Wire Terminals Abstract
Wire Terminals Claims
1. A propellant-driven device for crimping a terminal into encompassing engagement with a wire, which comprises:
a. a housing having an elongated chamber with a first and a second end;
b. a fixed die positioned at the first end of the chamber;
c. a movable die slidingly positioned in the chamber which cooperates with the fixed die;
d. a lateral opening into the chamber for allowing the positioning of a terminal between the fixed and movable dies;
e. propellant means positioned at the second end for propelling the movable die toward the fixed die;
f. removable closure means for closing the second end of the chamber;
g. detonating means for detonating the propellant means, said detonating means positioned in the closure means;
h. a passage extending from the chamber adjacent the second end with a gas release pin slidingly positioned therein and adapted to removably seal the passage; and
i. safety means pivotally connected to the closure means so that as it is pivoted outwardly it forces the gas release pin into sealing engagement in the passage.Patent Information Search Body
Wire Terminals Description
Diesel locomotives of the type having electrically-driven traction motors require wire of a size capable of carrying a current of around 1100 amps. The size of aluminum multi-strand wire having this capability is on the order of one million circular mils in cross-sectional area. The current carrying requirements and physical wire size have provided workers in the field with a problem in terminating so as to prevent terminal overheating and failure. One solution to this problem was to use heavy-walled copper terminals. However, heretofore, means of manageable size adequate to crimp a heavy-walled copper terminal around a million circular mil wire were not available, particularly when copper wire was used. In conjunction with this, aluminum wire can be used as a replacement for the copper wire offering numerous advantages, such as weight and cost savings, and reduced resistance to crimping when high pressures may be required.
As is well known, the undesirable properties of creep, cold flow, oxidation, thermal expansion and corrosion which are inherent in aluminum have to be overcome in providing a reliable and stable termination. Prior to recent developments in the field of crimp terminations for aluminum wire, welding was the only method for avoiding the aforementioned undesirable properties. This method, however, was both costly and time consuming and provided only marginal results in many instances. Now however, the development of the aluminum crimp techniques as disclosed in U.S. Pat. applications, Ser. No. 346,530, filed on Mar. 29, 1973 and Ser. No. 481,590, filed on June 21, 1974, the disclosures of both being incorporated herein by reference, teaches methods which overcome the aforementioned properties in an inexpensive manner and with excellent results. Generally and briefly, these methods provide a perforated liner between the wire and wire barrel and further use crimping forces sufficiently high to deform the terminal and wire by a factor of 65 percent. Utilizing these methods however with heavy-walled copper terminals and wire of one million circular mils in cross-sectional area presented problems, the solution to which were not obvious.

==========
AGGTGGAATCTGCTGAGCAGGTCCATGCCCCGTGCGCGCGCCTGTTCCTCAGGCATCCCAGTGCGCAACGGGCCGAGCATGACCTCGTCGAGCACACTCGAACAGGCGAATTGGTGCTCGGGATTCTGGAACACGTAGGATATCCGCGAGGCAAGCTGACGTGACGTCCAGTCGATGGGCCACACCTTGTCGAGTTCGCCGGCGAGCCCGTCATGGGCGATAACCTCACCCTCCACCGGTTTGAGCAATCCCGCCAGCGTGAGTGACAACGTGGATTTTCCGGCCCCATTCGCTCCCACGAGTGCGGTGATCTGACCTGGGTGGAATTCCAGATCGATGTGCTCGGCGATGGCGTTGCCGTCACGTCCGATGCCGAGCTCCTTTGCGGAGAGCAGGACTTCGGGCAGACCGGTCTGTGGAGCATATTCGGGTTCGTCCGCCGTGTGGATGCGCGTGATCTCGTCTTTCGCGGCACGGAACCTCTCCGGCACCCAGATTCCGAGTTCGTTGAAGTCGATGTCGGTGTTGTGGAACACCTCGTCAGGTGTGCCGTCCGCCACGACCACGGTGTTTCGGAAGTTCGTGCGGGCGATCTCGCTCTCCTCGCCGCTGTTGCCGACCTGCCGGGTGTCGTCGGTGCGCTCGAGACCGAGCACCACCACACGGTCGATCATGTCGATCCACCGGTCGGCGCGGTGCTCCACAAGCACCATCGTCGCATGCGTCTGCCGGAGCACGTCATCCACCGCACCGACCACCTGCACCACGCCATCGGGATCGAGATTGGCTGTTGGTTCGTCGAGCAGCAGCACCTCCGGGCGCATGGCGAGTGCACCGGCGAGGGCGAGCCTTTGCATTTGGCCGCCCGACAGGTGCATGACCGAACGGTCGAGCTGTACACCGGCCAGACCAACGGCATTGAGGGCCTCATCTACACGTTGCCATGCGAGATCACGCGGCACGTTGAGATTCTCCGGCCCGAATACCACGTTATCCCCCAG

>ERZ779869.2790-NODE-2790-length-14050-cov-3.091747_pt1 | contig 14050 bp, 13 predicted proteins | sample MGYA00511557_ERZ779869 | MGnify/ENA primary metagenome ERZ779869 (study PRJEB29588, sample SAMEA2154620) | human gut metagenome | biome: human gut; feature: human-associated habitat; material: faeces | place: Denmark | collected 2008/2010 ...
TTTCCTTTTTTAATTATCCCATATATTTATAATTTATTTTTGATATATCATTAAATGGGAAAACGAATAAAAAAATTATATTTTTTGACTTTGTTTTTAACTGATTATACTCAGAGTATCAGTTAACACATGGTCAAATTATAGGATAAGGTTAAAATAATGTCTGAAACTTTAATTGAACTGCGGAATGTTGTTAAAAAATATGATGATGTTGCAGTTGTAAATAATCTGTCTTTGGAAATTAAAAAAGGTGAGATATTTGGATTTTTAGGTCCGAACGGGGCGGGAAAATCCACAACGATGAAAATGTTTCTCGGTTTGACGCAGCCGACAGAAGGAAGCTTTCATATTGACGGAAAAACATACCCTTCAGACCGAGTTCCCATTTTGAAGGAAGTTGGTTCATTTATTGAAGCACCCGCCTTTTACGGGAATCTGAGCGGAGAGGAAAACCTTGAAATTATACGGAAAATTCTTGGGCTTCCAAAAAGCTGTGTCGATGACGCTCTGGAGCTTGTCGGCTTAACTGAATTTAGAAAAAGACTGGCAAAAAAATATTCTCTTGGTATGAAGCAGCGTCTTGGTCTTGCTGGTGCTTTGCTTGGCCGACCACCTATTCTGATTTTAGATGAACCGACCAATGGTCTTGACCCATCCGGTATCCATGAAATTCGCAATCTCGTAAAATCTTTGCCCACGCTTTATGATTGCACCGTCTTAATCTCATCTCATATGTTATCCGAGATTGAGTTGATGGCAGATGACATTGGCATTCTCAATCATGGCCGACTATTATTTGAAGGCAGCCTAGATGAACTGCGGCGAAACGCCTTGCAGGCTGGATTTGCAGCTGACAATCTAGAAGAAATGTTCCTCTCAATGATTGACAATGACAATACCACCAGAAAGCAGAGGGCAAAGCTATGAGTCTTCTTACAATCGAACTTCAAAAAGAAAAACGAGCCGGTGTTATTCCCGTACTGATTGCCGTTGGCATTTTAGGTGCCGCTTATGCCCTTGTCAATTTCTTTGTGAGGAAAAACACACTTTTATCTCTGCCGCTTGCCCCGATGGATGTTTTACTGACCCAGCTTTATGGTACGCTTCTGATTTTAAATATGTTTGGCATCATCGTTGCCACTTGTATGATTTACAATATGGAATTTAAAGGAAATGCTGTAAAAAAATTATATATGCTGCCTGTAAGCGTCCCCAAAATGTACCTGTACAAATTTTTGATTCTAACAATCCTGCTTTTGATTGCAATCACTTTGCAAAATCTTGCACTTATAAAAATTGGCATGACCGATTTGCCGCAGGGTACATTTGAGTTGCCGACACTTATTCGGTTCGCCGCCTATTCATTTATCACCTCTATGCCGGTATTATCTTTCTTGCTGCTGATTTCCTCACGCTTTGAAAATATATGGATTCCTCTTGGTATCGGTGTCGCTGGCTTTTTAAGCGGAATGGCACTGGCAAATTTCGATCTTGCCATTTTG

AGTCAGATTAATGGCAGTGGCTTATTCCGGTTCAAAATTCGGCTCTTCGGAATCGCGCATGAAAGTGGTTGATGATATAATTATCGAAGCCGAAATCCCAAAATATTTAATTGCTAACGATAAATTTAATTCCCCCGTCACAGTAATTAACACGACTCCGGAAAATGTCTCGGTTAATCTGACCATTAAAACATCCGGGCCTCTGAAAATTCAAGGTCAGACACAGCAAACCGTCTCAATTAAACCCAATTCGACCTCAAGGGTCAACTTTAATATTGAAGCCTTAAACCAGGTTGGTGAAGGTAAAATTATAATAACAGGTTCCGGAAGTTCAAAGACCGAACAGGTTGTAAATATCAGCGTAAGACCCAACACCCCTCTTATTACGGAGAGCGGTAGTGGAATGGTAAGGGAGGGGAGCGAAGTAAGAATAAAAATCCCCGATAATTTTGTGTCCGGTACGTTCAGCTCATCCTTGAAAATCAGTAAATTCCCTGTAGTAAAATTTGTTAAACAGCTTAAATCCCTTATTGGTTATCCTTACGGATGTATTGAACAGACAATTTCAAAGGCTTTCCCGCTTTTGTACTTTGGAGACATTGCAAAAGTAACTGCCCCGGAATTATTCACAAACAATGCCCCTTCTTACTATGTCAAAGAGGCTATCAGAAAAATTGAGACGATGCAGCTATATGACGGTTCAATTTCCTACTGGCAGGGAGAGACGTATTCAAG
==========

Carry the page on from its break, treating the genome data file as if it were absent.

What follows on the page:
Manually operated tools capable of crimping large size terminals are heavy, bulky and generally do not provide the pressures required. Tools operated by electricity or compressed air are bulky and expensive. Further, power or compressed air is not always available at the sites where the termination is to be made.
With these limitations in mind, Applicant considered propellant-driven devices with which Applicant's assignee has some experience; e.g., U.S. Pat. Nos. 3,163,200 and 3,187,500, the disclosures thereof being incorporated herein. U.S. Pat. Nos. 2,981,130, 2,995,053 and 3,251,216, assigned to Applicant's assignee also, are additional state of the art disclosures.
It was discovered however that the tools disclosed in the aforementioned patents lacked the capabilities required. One problem was in the propellant-carrying element and means for exhausting the gases. Another problem was that of providing a method for driving the moving die out of engagement with the terminal after crimping it around the wire. The solution to these and other problems resulted in the instant invention which provides a propellant-driven device having a elongated housing whose walls define an interior chamber. One die is fixed at one end of the chamber and a second, movable die is slidingly positioned therein so that it can be driven against a terminal placed on the first die. The other end of the chamber contains a recess for receiving the rim of a cartridge containing the propellant. The cartridge is made of a plastic which, upon detonation of the propellant, separates and becomes gas-tight seals. The cap or closure means contain the firing mechanism and also a combination safety to prevent unintentional detonation and a means to seal off a gas release passageway which connects the chamber to outside the housing.
BRIEF DESCRIPTION OF THE DRAWINGS